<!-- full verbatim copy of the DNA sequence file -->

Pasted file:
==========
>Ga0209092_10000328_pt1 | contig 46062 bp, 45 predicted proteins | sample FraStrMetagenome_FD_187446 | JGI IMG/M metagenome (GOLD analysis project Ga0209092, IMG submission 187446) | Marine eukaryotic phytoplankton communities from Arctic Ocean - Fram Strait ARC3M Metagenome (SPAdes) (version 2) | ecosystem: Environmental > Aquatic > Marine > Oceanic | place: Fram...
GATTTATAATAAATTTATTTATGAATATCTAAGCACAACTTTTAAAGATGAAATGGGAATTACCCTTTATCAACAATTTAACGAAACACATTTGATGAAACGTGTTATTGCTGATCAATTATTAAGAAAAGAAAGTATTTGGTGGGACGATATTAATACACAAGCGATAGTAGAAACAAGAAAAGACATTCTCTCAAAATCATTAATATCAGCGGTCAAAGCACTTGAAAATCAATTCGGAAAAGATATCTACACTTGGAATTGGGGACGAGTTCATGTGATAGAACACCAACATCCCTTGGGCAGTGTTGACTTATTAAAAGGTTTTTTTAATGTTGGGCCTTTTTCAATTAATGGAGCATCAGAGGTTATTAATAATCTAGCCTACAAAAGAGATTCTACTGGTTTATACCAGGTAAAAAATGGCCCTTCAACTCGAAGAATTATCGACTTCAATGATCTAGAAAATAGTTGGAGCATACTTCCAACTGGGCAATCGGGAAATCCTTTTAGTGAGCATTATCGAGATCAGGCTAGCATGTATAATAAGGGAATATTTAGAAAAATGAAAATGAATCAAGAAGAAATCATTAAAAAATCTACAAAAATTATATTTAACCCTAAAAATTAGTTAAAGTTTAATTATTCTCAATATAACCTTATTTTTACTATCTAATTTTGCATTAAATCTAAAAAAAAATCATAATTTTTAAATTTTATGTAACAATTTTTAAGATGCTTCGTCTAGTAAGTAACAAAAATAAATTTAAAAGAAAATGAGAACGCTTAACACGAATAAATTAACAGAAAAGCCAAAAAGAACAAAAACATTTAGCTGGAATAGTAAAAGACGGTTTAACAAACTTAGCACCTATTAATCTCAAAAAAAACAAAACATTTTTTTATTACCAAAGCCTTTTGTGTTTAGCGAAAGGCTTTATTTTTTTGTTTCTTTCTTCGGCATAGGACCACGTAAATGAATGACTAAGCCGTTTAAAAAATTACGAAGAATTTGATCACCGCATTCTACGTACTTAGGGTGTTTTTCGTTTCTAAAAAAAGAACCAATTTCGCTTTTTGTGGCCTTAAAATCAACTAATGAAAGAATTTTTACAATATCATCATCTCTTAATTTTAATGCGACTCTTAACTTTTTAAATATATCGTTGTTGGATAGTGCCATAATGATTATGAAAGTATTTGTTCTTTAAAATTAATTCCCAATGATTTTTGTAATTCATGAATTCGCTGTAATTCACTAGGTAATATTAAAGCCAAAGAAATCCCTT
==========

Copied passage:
>Ga0209092_10000328_pt1 | contig 46062 bp, 45 predicted proteins | sample FraStrMetagenome_FD_187446 | JGI IMG/M metagenome (GOLD analysis project Ga0209092, IMG submission 187446) | Marine eukaryotic phytoplankton communities from Arctic Ocean - Fram Strait ARC3M Metagenome (SPAdes) (version 2) | ecosystem: Environmental > Aquatic > Marine > Oceanic | place: Fram...
GATTTATAATAAATTTATTTATGAATATCTAAGCACAACTTTTAAAGATGAAATGGGAATTACCCTTTATCAACAATTTAACGAAACACATTTGATGAAACGTGTTATTGCTGATCAATTATTAAGAAAAGAAAGTATTTGGTGGGACGATATTAATACACAAGCGATAGTAGAAACAAGAAAAGACATTCTCTCAAAATCATTAATATCAGCGGTCAAAGCACTTGAAAATCAATTCGGAAAAGATATCTACACTTGGAATTGGGGACGAGTTCATGTGATAGAACACCAACATCCCTTGGGCAGTGTTGACTTATTAAAAGGTTTTTTTAATGTTGGGCCTTTTTCAATTAATGGAGCATCAGAGGTTATTAATAATCTAGCCTACAAAAGAGATTCTACTGGTTTATACCAGGTAAAAAATGGCCCTTCAACTCGAAGAATTATCGACTTCAATGATCTAGAAAATAGTTGGAGCATACTTCCAACTGGGCAATCGGGAAATCCTTTTAGTGAGCATTATCGAGATCAGGCTAGCATGTATAATAAGGGAATATTTAGAAAAATGAAAATGAATCAAGAAGAAATCATTAAAAAATCTACAAAAATTATATTTAACCCTAAAAATTAGTTAAAGTTTAATTATTCTCAATATAACCTTATTTTTACTATCTAATTTTGCATTAAATCTAAAAAAAAATCATAATTTTTAAATTTTATGTAACAATTTTTAAGATGCTTCGTCTAGTAAGTAACAAAAATAAATTTAAAAGAAAATGAGAACGCTTAACACGAATAAATTAACAGAAAAGCCAAAAAGAACAAAAACATTTAGCTGGAATAGTAAAAGACGGTTTAACAAACTTAGCACCTATTAATCTCAAAAAAAACAAAACATTTTTTTATTACCAAAGCCTTTTGTGTTTAGCGAAAGGCTTTATTTTTTTGTTTCTTTCTTCGGCATAGGACCACGTAAATGAATGACTAAGCCGTTTAAAAAATTACGAAGAATTTGATCACCGCATTCTACGTACTTAGGGTGTTTTTCGTTTCTAAAAAAAGAACCAATTTCGCTTTTTGTGGCCTTAAAATCAACTAATGAAAGAATTTTTACAATATCATCATCTCTTAATTTTAATGCGACTCTTAACTTTTTAAATATATCGTTGTTGGATAGTGCCATAATGATTATGAAAGTATTTGTTCTTTAAAATTAATTCCCAATGATTTTTGTAATTCATGAATTCGCTGTAATTCACTAGGTAATATTAAAGCCAAAGAAATCCCTT